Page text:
“You can’t do a slasher movie as a TV series,” Noah Foster quips to his classmates in the trailer for the new “Scream.”
Tell that to MTV. Noah is John Karna’s character in the network’s new series, based on the popular slasher films of the 1990s and 2000s starring Neve Campbell and Courteney Cox, and helmed by horror king Wes Craven. There were four of those movies, spanning 1996 to 2011. The body counts were high, thus Noah’s skepticism that such a bloodbath could be extended beyond a couple of hours, a tub of popcorn and a box of Sno-Caps.
Get More: MTV Shows
The writers behind the new “Scream,” with the oversight of Craven as one of the executive producers, think differently. As of two weeks ago, seven of the 10 episodes for Season 1 were in the can, as shooting continued on a Celtic Studios stage in Baton Rouge.
“I have seen all of them (‘Screams’ 1, 2, 3 and 4) twice, I think. I’m a huge fan,” says actress Willa Fitzgerald, who plays Emma Duval. “I think the films are so smart and so scary, and so funny. It’s truly genre-breaking as movies go.”
Fitzgerald, unlike the doubting Noah, sees prospects for multi-seasons of the small-screen version of “Scream.”
“It’s really exciting to be working on a TV show that’s not only continuing in that vein, but also expanding what the original ‘Scream’ movies were doing by allowing, for the first time, all of the moments in between the killings to really breathe,” Fitzgerald says. “So you don’t only have this rampage of homicides, which is what happens in the ‘Scream’ movies once the killing begins, but you also have the time in between those killings where this town of Lakewood and the high school students are just trying to understand and deal with the real tragedy that’s happening. And I think that’s really going to be fun for audiences to see.”
“And also, you get a chance to fall in love with the characters and watch as they may or may not get picked off, and you’re rooting for these kids and you’re wondering every episode if they’re going to be the next one to die,” says Bex Taylor-Klaus, who plays Audrey.
Unlike the pre-social media “Scream” movies, communication outlets such as Twitter, and just the cellphone itself, play heavily into how “Scream” unfolds on the TV screen, and how the actors interact with fans and each other off-screen.
“She (Fitzgerald) is getting really good at Instagram, and Twitter is my favorite medium right now,” Taylor-Klaus says.
With the actors on differing shoot schedules, when a new script arrives, the group text messages commence.
And it’s more than just curiosity. They’re anxious to see if their character has survived another episode.
Piper Shay, played by Amelia Rose Blaire, doesn’t enter the picture until the second episode.
“I remember watching the first ‘Scream’ movie obsessively with my sister. We both saw it, and then really wanted to see it again, but we didn’t want to admit to each other that we wanted to watch it immediately again, but, yeah, we loved it,” Blaire says.
“I’m such a wimp, but getting to be behind the curtain of how it’s made is a lot of fun. It gives a different point of view,” she says.
Blaire feels it’s important to incorporate the “plugged-in” element of today’s high schoolers into the telling of “Scream.”
“I think it’s very relevant because we live in a world where literally everything, you put it out, and it’s instantaneously, like, accessible by everyone. Once you put it on the Internet, it belongs to everyone,” she says.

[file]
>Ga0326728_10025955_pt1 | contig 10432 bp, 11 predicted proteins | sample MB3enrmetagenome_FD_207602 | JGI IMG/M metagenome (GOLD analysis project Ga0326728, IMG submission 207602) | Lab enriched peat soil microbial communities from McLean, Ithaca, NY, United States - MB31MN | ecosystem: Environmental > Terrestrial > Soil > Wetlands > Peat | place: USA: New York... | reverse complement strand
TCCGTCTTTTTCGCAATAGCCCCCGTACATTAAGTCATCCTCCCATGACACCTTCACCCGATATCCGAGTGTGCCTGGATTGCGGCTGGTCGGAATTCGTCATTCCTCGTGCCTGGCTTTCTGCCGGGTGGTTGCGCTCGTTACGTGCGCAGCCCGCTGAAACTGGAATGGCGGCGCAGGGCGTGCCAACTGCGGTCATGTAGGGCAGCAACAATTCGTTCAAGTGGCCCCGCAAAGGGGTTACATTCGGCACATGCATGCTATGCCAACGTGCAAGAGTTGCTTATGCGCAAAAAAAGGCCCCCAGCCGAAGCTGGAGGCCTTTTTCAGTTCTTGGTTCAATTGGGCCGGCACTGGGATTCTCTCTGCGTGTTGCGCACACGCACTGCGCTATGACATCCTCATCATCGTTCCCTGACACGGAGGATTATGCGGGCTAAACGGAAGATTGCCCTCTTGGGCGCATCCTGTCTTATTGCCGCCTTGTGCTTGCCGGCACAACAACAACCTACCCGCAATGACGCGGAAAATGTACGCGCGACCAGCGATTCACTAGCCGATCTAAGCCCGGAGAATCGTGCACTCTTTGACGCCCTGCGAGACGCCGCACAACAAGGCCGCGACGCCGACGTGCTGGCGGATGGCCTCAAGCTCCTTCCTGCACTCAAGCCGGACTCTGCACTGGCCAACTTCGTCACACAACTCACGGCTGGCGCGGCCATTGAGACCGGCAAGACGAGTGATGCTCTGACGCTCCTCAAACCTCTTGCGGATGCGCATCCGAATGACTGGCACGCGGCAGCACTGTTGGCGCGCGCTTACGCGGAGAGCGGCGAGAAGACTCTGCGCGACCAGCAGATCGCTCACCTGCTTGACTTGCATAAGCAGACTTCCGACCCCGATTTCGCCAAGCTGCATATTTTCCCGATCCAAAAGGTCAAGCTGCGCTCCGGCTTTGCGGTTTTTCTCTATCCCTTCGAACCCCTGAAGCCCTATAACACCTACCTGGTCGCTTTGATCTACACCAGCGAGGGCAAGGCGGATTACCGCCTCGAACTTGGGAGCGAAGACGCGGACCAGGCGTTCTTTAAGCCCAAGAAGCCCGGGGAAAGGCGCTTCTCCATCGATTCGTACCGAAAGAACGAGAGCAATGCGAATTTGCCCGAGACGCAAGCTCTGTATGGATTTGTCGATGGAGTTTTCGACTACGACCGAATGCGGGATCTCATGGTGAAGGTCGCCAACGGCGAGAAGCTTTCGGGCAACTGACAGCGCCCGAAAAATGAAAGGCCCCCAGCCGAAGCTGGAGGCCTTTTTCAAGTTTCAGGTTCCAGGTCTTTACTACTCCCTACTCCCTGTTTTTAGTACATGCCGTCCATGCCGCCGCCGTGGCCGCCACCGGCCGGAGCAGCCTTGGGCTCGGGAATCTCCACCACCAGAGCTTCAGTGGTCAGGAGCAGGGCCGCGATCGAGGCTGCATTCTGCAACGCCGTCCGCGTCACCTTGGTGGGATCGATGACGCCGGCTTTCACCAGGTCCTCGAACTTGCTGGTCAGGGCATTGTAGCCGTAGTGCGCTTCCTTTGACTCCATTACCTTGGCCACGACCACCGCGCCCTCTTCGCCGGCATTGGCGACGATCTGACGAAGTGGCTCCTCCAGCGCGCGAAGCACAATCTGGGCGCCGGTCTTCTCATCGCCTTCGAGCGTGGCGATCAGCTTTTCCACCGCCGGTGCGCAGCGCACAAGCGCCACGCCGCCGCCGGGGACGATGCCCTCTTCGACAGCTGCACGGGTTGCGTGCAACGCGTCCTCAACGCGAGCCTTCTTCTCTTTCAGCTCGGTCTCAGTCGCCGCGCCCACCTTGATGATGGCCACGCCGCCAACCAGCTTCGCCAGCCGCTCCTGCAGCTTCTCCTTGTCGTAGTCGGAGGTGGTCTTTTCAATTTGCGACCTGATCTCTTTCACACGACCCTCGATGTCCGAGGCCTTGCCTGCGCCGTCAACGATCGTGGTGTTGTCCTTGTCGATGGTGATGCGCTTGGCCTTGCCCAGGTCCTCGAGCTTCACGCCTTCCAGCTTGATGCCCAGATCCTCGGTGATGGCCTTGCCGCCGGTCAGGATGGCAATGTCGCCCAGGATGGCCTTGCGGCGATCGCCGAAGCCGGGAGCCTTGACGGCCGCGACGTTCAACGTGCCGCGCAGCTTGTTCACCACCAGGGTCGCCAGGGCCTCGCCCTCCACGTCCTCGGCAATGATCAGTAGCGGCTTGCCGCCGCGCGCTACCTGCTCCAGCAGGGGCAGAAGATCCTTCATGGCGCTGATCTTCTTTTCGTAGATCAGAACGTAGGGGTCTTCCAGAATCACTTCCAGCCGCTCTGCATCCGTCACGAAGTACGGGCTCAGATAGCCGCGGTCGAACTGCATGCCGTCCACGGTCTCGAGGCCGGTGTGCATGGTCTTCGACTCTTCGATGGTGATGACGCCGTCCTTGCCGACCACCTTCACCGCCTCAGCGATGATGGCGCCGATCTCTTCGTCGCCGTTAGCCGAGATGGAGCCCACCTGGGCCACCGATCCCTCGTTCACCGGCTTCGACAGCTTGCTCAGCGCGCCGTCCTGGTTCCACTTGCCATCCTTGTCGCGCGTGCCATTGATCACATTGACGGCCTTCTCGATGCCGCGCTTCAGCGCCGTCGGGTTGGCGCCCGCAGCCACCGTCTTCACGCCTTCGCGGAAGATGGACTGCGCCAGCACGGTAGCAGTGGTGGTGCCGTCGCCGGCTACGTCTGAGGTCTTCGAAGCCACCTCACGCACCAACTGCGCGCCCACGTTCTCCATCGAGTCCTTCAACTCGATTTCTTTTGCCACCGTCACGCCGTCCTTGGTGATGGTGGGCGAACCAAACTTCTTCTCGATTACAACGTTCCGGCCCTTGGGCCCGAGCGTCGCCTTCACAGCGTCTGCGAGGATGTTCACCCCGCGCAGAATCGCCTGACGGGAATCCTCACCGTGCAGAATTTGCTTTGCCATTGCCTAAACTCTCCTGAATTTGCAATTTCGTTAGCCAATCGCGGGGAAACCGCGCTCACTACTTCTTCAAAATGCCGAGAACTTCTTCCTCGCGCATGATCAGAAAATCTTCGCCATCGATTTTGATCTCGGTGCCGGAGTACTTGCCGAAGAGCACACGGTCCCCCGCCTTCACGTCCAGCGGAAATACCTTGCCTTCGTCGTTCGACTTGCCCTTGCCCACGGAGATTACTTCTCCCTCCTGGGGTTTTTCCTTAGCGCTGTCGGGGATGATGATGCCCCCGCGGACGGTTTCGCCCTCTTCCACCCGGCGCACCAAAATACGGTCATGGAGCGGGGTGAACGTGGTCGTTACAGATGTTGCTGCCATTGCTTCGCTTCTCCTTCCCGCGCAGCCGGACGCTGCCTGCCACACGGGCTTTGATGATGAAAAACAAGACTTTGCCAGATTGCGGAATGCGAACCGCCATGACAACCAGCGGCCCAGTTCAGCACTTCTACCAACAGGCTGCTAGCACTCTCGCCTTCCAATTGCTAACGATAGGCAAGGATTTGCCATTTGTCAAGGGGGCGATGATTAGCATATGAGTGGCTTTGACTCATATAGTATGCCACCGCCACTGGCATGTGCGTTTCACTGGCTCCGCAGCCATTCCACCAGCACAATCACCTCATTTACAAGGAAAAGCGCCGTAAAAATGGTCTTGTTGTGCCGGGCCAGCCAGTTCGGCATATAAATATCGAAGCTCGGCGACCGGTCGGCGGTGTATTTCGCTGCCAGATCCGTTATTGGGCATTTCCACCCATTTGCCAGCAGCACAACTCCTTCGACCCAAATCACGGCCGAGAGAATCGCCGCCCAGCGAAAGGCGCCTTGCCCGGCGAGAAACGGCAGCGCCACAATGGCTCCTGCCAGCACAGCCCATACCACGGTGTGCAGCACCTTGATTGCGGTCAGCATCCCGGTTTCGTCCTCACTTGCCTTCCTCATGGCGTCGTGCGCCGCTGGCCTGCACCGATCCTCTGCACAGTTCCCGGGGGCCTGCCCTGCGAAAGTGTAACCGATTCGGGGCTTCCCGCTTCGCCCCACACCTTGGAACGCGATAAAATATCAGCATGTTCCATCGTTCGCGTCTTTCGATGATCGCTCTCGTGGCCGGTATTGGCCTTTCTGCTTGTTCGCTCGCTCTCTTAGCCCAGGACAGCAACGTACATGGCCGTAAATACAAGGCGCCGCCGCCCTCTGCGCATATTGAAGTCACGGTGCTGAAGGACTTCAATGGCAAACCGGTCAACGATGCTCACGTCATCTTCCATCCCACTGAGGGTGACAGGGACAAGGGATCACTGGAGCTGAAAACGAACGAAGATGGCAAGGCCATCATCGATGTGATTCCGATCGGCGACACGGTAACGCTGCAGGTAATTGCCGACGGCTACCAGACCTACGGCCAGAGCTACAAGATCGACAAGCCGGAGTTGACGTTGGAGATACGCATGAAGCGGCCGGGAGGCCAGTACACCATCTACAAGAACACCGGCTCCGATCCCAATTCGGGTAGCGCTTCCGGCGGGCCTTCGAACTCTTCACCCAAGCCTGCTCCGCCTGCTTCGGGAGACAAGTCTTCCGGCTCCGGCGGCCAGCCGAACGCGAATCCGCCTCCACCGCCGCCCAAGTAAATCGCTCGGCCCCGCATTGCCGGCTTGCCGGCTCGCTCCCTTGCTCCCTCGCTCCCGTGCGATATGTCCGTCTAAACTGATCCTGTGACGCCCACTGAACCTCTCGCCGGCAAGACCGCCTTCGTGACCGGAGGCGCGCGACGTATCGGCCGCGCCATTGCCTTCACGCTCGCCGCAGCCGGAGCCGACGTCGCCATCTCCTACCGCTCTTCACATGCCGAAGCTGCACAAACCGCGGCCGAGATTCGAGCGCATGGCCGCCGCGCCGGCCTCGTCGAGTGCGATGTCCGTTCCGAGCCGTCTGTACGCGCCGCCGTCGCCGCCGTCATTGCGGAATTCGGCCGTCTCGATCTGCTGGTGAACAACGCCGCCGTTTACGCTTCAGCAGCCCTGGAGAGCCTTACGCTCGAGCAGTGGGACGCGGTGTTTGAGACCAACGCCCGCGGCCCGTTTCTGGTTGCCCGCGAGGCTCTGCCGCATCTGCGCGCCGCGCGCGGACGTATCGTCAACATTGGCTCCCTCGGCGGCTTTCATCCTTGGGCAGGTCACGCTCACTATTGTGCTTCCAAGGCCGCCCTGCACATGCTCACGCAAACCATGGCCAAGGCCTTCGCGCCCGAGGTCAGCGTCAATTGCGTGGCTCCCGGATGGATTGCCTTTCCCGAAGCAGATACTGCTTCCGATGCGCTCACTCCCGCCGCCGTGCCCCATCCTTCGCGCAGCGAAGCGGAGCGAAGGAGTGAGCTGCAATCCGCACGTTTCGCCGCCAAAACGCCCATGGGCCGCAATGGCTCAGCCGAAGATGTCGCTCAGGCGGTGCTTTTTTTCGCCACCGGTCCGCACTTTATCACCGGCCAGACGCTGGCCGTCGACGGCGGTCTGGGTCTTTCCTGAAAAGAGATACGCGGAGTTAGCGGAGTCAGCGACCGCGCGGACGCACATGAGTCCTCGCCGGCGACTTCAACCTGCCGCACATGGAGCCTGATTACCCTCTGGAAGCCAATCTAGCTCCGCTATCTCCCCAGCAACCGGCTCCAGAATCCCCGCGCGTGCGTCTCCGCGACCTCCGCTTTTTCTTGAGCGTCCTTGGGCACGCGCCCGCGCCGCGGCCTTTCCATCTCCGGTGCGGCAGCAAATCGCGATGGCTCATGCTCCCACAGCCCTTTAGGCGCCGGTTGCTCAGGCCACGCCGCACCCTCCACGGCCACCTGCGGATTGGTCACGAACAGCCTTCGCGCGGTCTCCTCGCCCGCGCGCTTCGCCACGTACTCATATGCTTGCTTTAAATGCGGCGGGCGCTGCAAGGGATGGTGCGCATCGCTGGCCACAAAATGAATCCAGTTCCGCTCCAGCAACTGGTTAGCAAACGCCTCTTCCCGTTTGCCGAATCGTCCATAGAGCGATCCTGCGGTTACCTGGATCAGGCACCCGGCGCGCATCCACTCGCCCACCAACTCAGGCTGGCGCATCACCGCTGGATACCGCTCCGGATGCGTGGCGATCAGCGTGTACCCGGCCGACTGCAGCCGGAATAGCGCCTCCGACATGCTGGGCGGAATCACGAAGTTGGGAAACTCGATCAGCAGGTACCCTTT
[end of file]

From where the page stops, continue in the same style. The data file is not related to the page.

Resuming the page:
Blaire, who hadn’t worked in Louisiana until “Scream,” played Willa Burrell in 19 episodes of the Louisiana-set HBO vampire series, “True Blood.”
“It was crazy, with all the blood, and the guts and the gore, and I mean, it definitely primed me for this show,” she says.
Horror was new territory, however, for actor Connor Weil, who plays Will Belmont, boyfriend to Fitzgerald’s Emma.
“Usually, I don’t jump for horror, because lots of times it’s pretty risque. That’s never been my thing,” Weil says. “This one was so appealing beyond the fact that it was from the original movies, because there’s a story line. It’s thrilling, every character has a need and a want for something in the long run, and then you add the killer aspect and it just adds to that, so there’s a whole backbone to it instead of just wanting to hack some people up … it’s really amazing to watch it unfold.”
Especially when the killer is sending chilling text messages.
“That’s the scary part,” says Weil. “He can be anywhere. He can access you at any time.”
Amadeus Serafini says he saw something beyond horror in “Scream’s” pilot script.
“No, I was never a horror fan, but slashers, thrillers, more cerebral psychological elements, definitely are things that I’m attracted to,” he says. “Those are all elements in this script.”
In his first TV role, Serafini plays Kieran Wilcox, the mysterious new kid in town. And he, like everyone else, is suspected of wearing that white mask.
“There’s never one killer, first of all, and we don’t know, and the writers have done a really good job of withholding that from us,” Serafini says, “and I think that plays into the greater mystery, definitely for the show, in that we really don’t know.”
And that goes for that know-it-all Noah as well.
Karna says he sees Noah as “Scream’s” comic relief, always providing some commentary on what’s happening around him.
“Once I got the part, I realized I really needed to study up, and I watched a lot of horror movies,” he says. “I’ve seen so many scary movies now, and I used to really not love them, and once I got the part I’ve, like, fallen in love with scary movies. I can’t stop watching them. It’s so great.”
Being on the inside of this scary project is a thrill for Karna.
“We’re just excited to take everything in a new direction.”